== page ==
Outcomes of the Biceps Suspension Procedure for Painful Inferior Glenohumeral Subluxation in Hemiplegic Patients

Namdari, Surena; Keenan, Mary Ann
November 2010
Journal of Bone & Joint Surgery, American Volume;11/3/2010, Vol. 92-A Issue 15, p2589
Academic Journal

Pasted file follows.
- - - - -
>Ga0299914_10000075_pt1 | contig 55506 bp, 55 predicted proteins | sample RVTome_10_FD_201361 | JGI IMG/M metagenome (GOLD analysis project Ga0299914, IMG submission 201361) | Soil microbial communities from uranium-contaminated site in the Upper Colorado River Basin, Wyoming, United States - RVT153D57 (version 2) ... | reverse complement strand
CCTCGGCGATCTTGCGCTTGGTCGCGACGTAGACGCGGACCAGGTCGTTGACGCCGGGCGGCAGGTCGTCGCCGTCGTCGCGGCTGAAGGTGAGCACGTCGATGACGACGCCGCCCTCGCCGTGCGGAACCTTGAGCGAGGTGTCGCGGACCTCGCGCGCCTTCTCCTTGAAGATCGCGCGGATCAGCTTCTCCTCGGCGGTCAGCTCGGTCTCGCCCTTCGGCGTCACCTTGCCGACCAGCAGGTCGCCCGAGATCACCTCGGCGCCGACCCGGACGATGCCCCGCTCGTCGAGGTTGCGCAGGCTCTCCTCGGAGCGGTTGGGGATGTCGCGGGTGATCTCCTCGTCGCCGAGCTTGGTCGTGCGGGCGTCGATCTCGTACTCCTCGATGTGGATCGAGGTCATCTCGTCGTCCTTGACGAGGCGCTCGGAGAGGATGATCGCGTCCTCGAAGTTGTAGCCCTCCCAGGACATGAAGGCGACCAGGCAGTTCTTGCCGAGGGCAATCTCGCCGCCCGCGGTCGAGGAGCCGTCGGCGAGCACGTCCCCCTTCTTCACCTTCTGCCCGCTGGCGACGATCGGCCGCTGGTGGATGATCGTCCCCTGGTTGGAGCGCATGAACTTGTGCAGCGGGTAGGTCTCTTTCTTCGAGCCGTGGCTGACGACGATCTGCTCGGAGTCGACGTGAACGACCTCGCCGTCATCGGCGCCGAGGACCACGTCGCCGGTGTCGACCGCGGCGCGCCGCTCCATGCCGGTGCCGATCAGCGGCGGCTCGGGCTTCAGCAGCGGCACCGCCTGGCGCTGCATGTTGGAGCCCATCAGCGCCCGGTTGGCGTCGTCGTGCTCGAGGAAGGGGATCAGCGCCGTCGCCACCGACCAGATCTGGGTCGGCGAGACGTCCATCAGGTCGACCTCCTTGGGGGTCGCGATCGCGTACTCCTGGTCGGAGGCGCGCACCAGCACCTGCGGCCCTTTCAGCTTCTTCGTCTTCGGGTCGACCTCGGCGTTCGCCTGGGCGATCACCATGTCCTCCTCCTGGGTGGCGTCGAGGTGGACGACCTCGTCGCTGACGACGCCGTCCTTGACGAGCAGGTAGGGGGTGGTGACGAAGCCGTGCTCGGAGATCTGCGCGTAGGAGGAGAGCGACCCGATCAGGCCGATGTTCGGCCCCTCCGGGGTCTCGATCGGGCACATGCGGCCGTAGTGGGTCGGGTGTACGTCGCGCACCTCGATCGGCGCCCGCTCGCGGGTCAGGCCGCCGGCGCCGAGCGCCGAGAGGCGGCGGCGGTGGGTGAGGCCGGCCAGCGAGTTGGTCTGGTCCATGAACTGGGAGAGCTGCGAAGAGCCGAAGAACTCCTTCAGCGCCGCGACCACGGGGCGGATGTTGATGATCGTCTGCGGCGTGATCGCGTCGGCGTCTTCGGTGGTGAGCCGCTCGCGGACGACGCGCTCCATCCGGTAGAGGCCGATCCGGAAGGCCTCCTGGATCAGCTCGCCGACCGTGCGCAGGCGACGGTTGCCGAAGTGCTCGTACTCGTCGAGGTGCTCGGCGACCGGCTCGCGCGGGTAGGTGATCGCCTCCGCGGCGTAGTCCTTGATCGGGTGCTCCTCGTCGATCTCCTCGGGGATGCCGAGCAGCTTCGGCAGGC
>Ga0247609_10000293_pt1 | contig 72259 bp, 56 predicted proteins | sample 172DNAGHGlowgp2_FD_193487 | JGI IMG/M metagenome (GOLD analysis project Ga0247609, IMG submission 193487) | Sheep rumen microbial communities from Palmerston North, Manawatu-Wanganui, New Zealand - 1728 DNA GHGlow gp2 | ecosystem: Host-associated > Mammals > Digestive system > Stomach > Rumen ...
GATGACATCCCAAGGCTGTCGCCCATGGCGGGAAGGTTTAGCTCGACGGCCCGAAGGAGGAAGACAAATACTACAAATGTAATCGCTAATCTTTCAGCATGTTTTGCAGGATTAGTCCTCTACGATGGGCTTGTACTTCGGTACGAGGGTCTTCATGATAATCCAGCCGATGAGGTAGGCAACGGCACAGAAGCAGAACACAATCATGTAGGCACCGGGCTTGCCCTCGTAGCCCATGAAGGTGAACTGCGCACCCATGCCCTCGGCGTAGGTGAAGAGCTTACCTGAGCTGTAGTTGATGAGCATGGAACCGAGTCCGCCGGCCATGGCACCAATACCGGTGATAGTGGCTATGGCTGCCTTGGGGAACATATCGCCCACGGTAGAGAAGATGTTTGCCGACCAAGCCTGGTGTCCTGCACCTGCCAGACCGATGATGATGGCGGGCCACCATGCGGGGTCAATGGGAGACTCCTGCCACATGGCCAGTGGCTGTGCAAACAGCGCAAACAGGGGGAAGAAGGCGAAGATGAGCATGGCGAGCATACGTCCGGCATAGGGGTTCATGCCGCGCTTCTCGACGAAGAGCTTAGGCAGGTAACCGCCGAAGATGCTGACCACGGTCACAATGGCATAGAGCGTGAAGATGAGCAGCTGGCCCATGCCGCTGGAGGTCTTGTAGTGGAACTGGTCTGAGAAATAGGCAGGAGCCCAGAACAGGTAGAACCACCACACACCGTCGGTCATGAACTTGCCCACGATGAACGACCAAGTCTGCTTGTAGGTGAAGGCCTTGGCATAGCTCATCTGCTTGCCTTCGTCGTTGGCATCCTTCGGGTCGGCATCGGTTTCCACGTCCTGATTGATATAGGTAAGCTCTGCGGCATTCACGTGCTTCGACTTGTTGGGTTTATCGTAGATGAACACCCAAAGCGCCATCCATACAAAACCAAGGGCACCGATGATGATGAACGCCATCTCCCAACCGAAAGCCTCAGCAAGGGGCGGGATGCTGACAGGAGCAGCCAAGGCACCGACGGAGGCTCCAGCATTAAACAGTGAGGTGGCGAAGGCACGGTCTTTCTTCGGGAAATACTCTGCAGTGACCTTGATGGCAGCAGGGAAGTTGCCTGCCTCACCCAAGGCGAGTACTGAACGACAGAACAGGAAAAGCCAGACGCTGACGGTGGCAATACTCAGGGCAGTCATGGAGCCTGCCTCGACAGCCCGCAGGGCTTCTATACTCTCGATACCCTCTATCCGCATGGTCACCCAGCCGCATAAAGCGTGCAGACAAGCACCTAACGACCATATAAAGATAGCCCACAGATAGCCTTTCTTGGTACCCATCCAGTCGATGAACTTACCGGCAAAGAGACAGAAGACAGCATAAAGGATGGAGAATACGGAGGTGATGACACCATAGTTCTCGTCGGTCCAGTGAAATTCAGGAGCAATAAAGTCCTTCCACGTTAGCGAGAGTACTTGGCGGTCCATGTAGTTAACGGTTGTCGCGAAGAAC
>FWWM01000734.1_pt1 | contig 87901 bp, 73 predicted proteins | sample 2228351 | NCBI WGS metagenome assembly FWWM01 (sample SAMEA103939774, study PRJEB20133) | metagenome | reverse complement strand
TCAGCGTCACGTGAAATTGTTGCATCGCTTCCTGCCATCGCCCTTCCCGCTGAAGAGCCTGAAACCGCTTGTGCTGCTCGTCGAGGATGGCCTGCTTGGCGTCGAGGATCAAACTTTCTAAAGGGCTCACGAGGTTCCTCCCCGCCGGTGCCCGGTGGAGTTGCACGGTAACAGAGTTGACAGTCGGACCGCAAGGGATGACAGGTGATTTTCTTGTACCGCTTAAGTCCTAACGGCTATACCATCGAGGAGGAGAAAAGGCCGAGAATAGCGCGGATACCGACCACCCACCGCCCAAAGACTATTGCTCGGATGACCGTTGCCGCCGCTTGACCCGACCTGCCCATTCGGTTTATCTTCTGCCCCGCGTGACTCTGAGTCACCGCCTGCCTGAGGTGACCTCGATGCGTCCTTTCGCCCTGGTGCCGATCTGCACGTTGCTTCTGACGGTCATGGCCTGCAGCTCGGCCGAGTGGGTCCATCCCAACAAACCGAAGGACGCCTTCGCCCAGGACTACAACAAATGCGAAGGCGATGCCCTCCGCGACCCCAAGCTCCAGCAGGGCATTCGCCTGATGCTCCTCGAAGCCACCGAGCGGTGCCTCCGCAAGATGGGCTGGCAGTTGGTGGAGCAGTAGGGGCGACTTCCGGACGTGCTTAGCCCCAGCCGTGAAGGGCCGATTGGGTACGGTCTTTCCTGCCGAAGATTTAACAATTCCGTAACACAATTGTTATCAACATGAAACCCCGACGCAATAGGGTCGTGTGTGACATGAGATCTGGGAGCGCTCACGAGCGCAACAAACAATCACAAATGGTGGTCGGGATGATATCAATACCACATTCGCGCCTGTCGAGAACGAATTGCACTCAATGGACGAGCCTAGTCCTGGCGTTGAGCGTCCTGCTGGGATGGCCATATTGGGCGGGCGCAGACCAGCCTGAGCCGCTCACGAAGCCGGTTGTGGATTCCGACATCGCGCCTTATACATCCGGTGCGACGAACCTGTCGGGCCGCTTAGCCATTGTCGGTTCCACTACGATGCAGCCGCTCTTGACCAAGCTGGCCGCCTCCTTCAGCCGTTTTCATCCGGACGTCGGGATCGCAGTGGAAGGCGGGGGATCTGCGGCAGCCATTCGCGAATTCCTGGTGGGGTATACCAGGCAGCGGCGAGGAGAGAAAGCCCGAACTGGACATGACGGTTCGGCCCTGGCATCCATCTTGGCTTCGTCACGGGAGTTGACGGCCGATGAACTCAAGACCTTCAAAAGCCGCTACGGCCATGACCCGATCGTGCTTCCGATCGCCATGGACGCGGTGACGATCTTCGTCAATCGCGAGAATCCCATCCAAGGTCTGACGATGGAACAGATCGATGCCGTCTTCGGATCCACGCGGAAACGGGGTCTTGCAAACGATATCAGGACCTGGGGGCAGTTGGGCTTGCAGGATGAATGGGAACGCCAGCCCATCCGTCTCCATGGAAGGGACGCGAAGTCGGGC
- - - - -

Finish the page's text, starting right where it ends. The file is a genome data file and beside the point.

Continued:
Background: Patients with upper motor neuron injury can develop painful inferior glenohumeral subluxation with functional impairment. If the pain is relieved by manual reduction of the subluxation, this pain is considered mechanical in nature and potentially amenable to surgical treatment to maintain this reduction. The purpose of this study was to report our outcomes with use of the biceps suspension procedure to achieve shoulder joint reduction and pain relief in hemiplegic patients. Methods: This retrospective case series of eleven consecutive hemiplegic patients with painful glenohumeral subluxation underwent surgical reduction with a biceps suspension procedure. Seven patients had, in addition, extra-articular tenotomies to treat coexisting muscular contractures. Pain, physical examination findings, and radiographs were evaluated before and after surgery. Patient satisfaction with the outcome of the surgery was determined as well. Results: The mean duration of the patient follow-up was 3.2 years (range, 2.0 to 5.8 years). The average patient age was 46.9 years (range, eighteen to eighty-one years). Ten of the patients were female. All patients had pain with passive shoulder motion preoperatively, but only one patient had such pain postoperatively (p < 0.001). At the time of follow-up after the surgery, the mean score for pain on a visual analog scale was 1.45 (range, 0 to 5), with all patients noting a decrease in pain. Ten patients noted that deformity was also decreased at the time of follow-up. All patients had a sulcus sign on physical examination preoperatively, but only three had such a sign postoperatively (p < 0.001). The seven patients who had undergone shoulder tenotomies had significant improvements in shoulder extension (p = 0.009), forward elevation (p = 0.030), abduction (p = 0.040), and external rotation (p = 0.043) postoperatively. Ten patients were satisfied with the outcome of the surgery. Preoperative radiographs demonstrated inferior subluxation of the humeral head at the glenohumeral joint in all patients. Postoperatively, ten patients had an improved glenohumeral joint position, and nine of these patients had complete reduction of the humeral head. Conclusions: Biceps suspension surgery can provide pain relief in hemiplegic patients with painful subluxation of the humeral head after upper motor neuron injury. Tenotomy of contracted muscles around the shoulder can improve passive shoulder motion in patients with spastic hemiplegia. Following surgery, there were high rates of glenohumeral reduction and patient satisfaction.


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